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Could you face a discrimination claim from a job applicant who applies solely to bring that claim?

Whilst most employers are aware that they could face discrimination claims from their employees, not all are aware that they could face claims from job applicants if the recruitment process is discriminatory.

The Equality Act 2010 specifically prohibits discrimination, victimisation and harassment in recruitment on the grounds of age, disability, gender reassignment, marriage and civil partnership, pregnancy and maternity, race, religion or belief, sex and sexual orientation. It is therefore important to tread carefully when recruiting new staff.

Specifically, you must not discriminate against someone in the “arrangements” you make for deciding to whom to offer employment, in relation to the terms on which you offer employment or by not offering someone employment. We will come on to how to avoid this a bit later on.

However, what if you get this wrong and inadvertently publish a discriminatory job advert, for example? If someone spots this and applies for that job solely to then bring a claim against you, might they succeed? A recent European case explored this question.

In that case, a qualified lawyer applied for a legal trainee position. When his application was rejected, he wrote to the company to complain of age discrimination and demand compensation. Despite the company then inviting him to an interview, he declined and went on to issue a discrimination claim. This case worked its way up through the Courts, ending up in the European Court of Justice (“ECJ”).

Fortunately, the ECJ decided that if a person applies for a job with a view to claiming compensation for discrimination and not because they actually want the job, this might well be considered abusive or fraudulent, and the claim should fail. Whilst this is a helpful (and perhaps quite obvious) principle, every case is different, and it will not always be straightforward to show that a person has applied for a job solely to go on and bring a discrimination claim.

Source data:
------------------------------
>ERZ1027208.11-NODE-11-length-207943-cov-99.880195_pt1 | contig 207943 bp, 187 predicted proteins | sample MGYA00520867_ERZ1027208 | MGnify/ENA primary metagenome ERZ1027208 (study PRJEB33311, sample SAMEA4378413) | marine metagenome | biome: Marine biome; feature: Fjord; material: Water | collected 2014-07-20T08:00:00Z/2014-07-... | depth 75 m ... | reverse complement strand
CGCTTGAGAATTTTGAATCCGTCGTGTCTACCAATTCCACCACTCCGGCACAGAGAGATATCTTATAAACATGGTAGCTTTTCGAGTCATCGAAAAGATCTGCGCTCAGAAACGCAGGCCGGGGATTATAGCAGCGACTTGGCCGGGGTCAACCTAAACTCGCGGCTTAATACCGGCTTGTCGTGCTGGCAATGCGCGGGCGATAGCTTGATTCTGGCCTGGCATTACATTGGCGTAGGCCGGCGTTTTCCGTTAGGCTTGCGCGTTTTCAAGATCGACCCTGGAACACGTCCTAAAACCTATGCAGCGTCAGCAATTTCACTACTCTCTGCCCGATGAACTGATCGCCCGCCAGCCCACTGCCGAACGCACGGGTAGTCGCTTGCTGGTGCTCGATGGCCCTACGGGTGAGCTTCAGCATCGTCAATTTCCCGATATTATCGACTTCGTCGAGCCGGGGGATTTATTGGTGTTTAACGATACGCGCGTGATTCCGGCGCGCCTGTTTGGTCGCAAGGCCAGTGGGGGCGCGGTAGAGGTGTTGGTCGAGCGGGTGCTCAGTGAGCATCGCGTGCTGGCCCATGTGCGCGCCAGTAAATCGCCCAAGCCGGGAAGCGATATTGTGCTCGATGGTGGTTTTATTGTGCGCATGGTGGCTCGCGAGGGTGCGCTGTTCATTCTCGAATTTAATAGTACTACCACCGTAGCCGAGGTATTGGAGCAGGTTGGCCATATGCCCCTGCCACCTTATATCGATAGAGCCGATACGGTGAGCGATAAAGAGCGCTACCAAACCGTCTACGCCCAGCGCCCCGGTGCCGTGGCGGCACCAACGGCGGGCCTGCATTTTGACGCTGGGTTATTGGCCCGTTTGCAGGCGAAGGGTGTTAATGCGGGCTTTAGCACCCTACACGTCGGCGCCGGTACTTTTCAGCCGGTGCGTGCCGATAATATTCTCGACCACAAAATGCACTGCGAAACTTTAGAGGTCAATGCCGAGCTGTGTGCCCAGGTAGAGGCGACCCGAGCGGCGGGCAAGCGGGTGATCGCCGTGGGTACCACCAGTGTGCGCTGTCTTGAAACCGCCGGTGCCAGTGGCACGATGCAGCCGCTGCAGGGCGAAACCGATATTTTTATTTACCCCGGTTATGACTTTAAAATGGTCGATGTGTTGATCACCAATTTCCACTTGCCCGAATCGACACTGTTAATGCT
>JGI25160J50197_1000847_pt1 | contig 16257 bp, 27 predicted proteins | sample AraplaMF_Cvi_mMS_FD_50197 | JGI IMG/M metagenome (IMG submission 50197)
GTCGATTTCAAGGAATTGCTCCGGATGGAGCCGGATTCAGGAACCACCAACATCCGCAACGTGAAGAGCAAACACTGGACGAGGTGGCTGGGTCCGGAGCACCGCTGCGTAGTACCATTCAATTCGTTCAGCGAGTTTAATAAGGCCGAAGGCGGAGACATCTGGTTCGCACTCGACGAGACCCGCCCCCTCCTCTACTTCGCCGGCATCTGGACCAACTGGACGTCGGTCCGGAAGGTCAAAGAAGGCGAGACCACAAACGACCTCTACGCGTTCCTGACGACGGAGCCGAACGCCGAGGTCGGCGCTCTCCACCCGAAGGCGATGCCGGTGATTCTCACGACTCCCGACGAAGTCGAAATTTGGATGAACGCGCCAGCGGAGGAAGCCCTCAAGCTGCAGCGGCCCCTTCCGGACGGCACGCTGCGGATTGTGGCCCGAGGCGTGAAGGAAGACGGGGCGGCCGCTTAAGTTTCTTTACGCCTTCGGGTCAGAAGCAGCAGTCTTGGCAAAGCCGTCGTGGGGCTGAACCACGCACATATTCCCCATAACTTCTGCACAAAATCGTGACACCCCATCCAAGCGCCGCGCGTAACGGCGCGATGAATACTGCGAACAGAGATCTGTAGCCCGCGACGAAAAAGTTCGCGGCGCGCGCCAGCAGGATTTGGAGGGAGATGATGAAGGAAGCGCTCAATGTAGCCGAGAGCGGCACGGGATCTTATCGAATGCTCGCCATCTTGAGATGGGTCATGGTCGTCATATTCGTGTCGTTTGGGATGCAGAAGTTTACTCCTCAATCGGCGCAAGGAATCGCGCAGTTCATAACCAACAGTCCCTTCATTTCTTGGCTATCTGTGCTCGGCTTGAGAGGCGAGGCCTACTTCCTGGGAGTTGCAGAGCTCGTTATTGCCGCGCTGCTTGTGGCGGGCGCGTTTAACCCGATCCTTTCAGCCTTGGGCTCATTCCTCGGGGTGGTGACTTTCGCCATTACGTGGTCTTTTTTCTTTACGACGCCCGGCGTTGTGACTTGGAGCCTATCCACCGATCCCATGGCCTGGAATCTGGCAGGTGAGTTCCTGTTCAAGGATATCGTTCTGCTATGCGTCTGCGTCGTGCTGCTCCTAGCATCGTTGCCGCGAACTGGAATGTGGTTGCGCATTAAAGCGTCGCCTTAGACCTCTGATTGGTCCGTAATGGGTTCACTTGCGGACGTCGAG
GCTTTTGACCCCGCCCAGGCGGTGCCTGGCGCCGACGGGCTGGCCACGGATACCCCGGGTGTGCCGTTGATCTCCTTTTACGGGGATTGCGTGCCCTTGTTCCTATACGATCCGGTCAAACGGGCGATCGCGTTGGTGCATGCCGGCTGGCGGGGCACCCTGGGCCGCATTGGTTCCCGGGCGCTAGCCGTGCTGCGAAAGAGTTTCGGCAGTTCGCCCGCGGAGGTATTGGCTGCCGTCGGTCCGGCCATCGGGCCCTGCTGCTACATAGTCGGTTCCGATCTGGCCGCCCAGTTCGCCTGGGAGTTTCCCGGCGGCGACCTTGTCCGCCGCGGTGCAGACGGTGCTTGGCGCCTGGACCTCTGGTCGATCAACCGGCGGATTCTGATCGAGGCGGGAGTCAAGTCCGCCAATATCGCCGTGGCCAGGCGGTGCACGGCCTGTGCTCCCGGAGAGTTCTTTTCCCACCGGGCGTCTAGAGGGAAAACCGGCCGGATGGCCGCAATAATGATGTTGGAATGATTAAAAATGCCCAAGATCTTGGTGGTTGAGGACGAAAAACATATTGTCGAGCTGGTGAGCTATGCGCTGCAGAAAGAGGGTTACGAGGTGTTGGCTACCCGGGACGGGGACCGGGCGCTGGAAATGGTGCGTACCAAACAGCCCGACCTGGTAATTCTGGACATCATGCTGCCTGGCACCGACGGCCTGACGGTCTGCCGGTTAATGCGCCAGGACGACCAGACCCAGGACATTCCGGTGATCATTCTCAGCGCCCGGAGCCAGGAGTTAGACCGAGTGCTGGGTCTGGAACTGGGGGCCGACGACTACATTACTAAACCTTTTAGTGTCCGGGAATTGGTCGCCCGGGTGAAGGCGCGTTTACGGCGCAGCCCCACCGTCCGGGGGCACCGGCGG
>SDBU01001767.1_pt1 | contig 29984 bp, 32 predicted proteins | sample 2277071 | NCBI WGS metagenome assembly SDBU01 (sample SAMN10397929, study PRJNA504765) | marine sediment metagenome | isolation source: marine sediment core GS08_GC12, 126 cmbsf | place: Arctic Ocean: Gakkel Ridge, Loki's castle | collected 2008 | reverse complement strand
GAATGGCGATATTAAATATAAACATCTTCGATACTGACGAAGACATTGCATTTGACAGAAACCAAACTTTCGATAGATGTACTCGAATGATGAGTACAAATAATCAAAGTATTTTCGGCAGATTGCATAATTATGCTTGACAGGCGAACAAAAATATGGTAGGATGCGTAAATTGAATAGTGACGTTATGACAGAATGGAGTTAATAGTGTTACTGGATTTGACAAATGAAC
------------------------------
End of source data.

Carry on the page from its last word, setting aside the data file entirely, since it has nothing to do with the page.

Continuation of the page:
So what can you do to minimise the risk of a discrimination claim in the first place?

Be careful what “arrangements” you make for deciding who to recruit

“Arrangements” could include:

  • The content of a job advert or job description - e.g. asking someone to be "young" or "dynamic" could be age discrimination;
  • The application process - ensure you have a standardised application process for all candidates, to show you have assessed them fairly and without discriminating;
  • The format and content of application forms - e.g.
    • offer and accept job information and application forms in accessible formats if requested, e.g. Braille, Easy Read or large print; 
    • avoid questions about protected characteristics (e.g. marital status or disability) unless these reflect occupational requirements for the job;
    • don’t ask for photos of applicants unless they are essential for selection purposes, e.g. for an acting job or for security purposes, such as to confirm that a person who attends for assessment or interview is the applicant;
    • if you use equal opportunities monitoring forms, include these separately to the application form and separate these from application forms before shortlisting (so that the information provided by applicants has no influence on the process).
  • The physical arrangements and location of an interview - e.g. holding an interview in a location which a disabled person cannot access. It is always best to ask candidates in advance and/or on the day whether they require any adjustments to be made;